RF 16mm f/2.8 STM...Interestingly Poor Yet Good Performance

LSXPhotog

Automotive, Motorsports, Commerical, & Real Estate
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Apr 2, 2015
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As it seems to be the trend these days with Canon, a budget lens has been released where distortion correction can't be disabled in camera and is forced on. I took this new little lens on a beautiful hike today and took a few sample shots with it - I was primarily there to unwind and capture some wildlife with my Fuji X-T4. I took several shots and was honestly surprised how it appeared to be performing (my good experience with the forced correction RF 14-35 fresh on the back of my mind). When I got back into the car I "pixel peeped" the corners pretty hard and identified some fuzziness of the fine details even stopped down quite a bit. This indicated to me that there was certainly some mischievous amounts of corrections being applied to these images. Boy...I had not idea just how incredible discovery awaited me back on my computer.

So I'm just going to post these photos as I could best match the "cut off point" for the corrections. Please keep in mind that the JPEGs coming out of the camera are indeed 45mp. However, you can see from these examples that Canon is providing some bombastic corrections to the photo. I've reduced the JPEG size to best illustrate where the corners of the final image actually begin and overlaid them on an uncorrected SOOC RAW file. There is a lot of software stretching going on here to make the image work. The lens is more of a 14mm that is essentially pulled into shape by the camera. On the RF 14-35, the final image looks absolutely magnificent and if we didn't know it was going on, we wouldn't have suspected any Tomfoolery as afoot.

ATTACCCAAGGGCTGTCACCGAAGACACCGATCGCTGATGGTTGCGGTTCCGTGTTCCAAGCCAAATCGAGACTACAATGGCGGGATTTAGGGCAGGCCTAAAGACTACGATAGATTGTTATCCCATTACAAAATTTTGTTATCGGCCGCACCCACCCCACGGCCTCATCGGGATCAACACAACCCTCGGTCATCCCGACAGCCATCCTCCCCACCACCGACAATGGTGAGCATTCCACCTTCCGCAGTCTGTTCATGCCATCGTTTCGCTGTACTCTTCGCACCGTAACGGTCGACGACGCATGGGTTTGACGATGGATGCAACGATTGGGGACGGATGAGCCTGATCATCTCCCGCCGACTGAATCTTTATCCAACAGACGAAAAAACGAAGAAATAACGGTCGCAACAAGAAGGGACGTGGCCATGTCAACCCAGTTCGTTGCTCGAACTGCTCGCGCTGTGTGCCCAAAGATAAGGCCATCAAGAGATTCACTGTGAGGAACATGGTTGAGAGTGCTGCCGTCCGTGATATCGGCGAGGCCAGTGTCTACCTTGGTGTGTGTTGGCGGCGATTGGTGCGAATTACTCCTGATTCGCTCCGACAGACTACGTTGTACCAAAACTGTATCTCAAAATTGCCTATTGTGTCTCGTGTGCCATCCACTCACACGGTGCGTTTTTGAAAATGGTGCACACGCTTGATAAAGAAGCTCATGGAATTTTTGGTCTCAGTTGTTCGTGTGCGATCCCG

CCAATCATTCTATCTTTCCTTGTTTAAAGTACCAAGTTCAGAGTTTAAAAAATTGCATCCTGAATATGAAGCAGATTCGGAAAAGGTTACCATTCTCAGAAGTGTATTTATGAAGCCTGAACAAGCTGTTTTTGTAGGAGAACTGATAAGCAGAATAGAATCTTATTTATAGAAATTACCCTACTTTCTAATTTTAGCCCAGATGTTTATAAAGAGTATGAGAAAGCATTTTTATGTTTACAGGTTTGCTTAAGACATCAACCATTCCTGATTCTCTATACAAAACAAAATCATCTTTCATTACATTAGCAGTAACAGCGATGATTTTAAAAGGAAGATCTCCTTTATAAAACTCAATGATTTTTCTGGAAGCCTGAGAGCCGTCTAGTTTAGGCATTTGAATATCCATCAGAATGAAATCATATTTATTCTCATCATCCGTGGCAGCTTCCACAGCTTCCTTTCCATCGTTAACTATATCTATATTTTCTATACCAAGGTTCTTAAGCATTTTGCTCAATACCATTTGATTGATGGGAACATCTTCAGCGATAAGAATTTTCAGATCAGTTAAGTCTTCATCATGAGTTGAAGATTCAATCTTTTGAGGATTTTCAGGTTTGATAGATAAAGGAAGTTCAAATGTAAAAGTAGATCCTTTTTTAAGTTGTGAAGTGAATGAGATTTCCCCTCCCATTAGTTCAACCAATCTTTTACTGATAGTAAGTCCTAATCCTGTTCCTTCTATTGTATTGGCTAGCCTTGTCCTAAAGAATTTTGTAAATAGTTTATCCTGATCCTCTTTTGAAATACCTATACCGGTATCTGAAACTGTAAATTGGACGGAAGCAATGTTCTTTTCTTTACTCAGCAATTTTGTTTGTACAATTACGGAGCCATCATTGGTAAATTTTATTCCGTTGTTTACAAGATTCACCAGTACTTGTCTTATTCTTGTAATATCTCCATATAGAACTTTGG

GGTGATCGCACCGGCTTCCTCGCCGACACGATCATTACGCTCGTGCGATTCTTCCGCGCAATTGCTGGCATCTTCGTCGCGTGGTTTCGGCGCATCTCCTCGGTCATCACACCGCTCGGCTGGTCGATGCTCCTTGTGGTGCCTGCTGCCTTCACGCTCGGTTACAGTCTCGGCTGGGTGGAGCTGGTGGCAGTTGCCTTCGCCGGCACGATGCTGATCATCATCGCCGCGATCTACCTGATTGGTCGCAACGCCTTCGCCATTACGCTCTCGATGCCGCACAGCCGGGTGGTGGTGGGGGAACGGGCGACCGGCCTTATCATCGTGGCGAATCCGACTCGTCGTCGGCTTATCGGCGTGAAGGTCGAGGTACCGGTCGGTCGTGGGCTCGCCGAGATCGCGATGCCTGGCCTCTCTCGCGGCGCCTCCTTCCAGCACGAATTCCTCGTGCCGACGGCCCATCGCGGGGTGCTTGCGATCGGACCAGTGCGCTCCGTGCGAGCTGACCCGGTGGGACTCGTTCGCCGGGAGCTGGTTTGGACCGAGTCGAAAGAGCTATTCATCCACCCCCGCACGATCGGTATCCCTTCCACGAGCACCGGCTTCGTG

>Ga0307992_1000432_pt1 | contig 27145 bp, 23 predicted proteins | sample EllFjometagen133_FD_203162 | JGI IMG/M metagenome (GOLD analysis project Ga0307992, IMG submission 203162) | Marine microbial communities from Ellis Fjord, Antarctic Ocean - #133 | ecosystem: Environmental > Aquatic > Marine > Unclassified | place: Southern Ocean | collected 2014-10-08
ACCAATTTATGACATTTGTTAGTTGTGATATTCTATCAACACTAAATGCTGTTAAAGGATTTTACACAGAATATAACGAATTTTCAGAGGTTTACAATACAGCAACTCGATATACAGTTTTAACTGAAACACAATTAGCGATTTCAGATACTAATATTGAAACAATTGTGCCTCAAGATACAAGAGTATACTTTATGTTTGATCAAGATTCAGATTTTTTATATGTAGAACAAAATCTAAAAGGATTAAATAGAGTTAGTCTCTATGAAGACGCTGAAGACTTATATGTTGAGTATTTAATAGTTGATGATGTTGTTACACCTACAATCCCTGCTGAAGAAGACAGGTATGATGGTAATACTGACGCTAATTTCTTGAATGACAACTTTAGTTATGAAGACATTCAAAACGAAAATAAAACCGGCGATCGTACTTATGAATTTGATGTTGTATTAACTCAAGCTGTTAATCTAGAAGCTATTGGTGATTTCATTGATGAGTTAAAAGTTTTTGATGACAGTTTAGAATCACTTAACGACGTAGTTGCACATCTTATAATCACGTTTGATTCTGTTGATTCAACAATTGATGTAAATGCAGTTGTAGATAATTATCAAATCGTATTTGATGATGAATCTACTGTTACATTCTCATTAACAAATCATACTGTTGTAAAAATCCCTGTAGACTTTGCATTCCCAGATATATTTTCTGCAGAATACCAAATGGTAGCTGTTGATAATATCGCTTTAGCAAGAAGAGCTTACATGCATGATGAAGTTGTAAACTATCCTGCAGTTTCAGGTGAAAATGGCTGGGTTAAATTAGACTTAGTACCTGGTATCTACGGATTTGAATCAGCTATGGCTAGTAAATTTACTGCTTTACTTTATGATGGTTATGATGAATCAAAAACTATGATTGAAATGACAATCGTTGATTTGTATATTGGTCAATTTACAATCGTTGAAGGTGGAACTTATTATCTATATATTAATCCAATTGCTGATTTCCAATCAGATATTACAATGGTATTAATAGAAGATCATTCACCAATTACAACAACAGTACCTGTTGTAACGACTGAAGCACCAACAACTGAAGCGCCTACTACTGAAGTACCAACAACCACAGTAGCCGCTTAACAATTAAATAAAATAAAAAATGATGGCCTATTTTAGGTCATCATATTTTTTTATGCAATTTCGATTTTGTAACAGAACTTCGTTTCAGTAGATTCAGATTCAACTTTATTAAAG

As a side note, the lens works magnificent for video and I believe that was the entire basis for the creation of this lens. As a photo lens...just don't expect much in the way of fine detail in the corners unless you crop it down further to 17 or 18mm. The final images look pretty decent and I don't want to draw too much negativity toward this lens, but it's worth noting that corrections are once again essential to the use of RAW images. Canon and Adobe need to sit down and talk about releasing firmware updates accordingly because here we are over a month later and the RF 14-35mm f/4L IS USM isn't supported. I already dished out $1700 and created my own profiles for 14mm and 16mm, but I need the REAL correction profiles for these lenses to use them professionally. If Canon doesn't come up with a profile for the 14-35 by the end of the year I will be selling it.

JPEG-overlay-RF16mm-01.jpg

JPEG-overlay-RF16mm-02re.jpg
 
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privatebydesign

I post too Much on Here!!
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Jan 29, 2011
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Well that is the trend that other manufacturers took so in a competitive market in a system that allows that (mirrorless) what do you expect?


The days of the EF 16-35 f4 L IS are dead and gone.
 

privatebydesign

I post too Much on Here!!
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Jan 29, 2011
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Mine works fine with the adapter on my EOS R, thank you very much. :p
Indeed. I'm wondering if the value of EF glass will actually hold for quite a bit longer than a 'replaced' system should imply given the optical performance of much of that EF glass ics so good and adapters work so well on R bodies.

It seems to me EF glass on R bodies is a very smart move for many lenses, with certain exceptions. The RF50 f1.2 would be one for example, if I was a heavy EF 50 f1.2 shooter then I'd relish the upgrade to RF, but for the majority of the glass EF is looking more and more like a bargain.
 
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SteveC

R5
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Sep 3, 2019
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As far as I can recall, they don't play these extreme correction games with L lenses, only with the "cheap" "consumer" stuff.

Is that correct?
 

neuroanatomist

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Jul 21, 2010
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Sorry about question,Are you turn off [Digital lens optimizer] function on camera?
For the 16/2.8 and 14-35/4L, the distortion is automatically applied in-camera and in DPP and cannot be turned off. You have control over it if you shoot RAW and use a converter other than DPP.
 

jeffa4444

EOS 5D Mark IV
Feb 28, 2013